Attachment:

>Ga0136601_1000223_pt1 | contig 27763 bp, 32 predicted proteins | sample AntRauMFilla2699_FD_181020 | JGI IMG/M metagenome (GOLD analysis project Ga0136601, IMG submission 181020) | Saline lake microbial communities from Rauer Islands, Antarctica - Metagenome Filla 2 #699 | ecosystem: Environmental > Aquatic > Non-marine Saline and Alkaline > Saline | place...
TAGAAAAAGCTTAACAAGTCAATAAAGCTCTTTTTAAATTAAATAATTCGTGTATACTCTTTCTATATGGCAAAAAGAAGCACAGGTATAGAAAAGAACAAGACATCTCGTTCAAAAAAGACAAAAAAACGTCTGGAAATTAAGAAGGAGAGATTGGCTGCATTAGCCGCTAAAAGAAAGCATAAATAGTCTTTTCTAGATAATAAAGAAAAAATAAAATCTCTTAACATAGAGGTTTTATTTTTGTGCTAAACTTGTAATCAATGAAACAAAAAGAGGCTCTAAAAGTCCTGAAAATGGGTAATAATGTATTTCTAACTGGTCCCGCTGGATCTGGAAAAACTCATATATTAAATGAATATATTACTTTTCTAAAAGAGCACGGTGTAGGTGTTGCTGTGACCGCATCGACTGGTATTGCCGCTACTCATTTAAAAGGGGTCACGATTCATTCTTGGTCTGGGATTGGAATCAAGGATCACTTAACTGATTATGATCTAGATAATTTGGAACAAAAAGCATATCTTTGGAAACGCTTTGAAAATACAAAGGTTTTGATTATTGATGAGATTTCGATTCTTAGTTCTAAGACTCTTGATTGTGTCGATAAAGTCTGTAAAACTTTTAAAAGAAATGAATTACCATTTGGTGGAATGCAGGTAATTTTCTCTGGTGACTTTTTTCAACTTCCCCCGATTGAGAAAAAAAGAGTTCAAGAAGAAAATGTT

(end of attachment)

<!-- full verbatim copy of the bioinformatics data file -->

>Ga0136601_1000223_pt1 | contig 27763 bp, 32 predicted proteins | sample AntRauMFilla2699_FD_181020 | JGI IMG/M metagenome (GOLD analysis project Ga0136601, IMG submission 181020) | Saline lake microbial communities from Rauer Islands, Antarctica - Metagenome Filla 2 #699 | ecosystem: Environmental > Aquatic > Non-marine Saline and Alkaline > Saline | place...
TAGAAAAAGCTTAACAAGTCAATAAAGCTCTTTTTAAATTAAATAATTCGTGTATACTCTTTCTATATGGCAAAAAGAAGCACAGGTATAGAAAAGAACAAGACATCTCGTTCAAAAAAGACAAAAAAACGTCTGGAAATTAAGAAGGAGAGATTGGCTGCATTAGCCGCTAAAAGAAAGCATAAATAGTCTTTTCTAGATAATAAAGAAAAAATAAAATCTCTTAACATAGAGGTTTTATTTTTGTGCTAAACTTGTAATCAATGAAACAAAAAGAGGCTCTAAAAGTCCTGAAAATGGGTAATAATGTATTTCTAACTGGTCCCGCTGGATCTGGAAAAACTCATATATTAAATGAATATATTACTTTTCTAAAAGAGCACGGTGTAGGTGTTGCTGTGACCGCATCGACTGGTATTGCCGCTACTCATTTAAAAGGGGTCACGATTCATTCTTGGTCTGGGATTGGAATCAAGGATCACTTAACTGATTATGATCTAGATAATTTGGAACAAAAAGCATATCTTTGGAAACGCTTTGAAAATACAAAGGTTTTGATTATTGATGAGATTTCGATTCTTAGTTCTAAGACTCTTGATTGTGTCGATAAAGTCTGTAAAACTTTTAAAAGAAATGAATTACCATTTGGTGGAATGCAGGTAATTTTCTCTGGTGACTTTTTTCAACTTCCCCCGATTGAGAAAAAAAGAGTTCAAGAAGAAAATGTT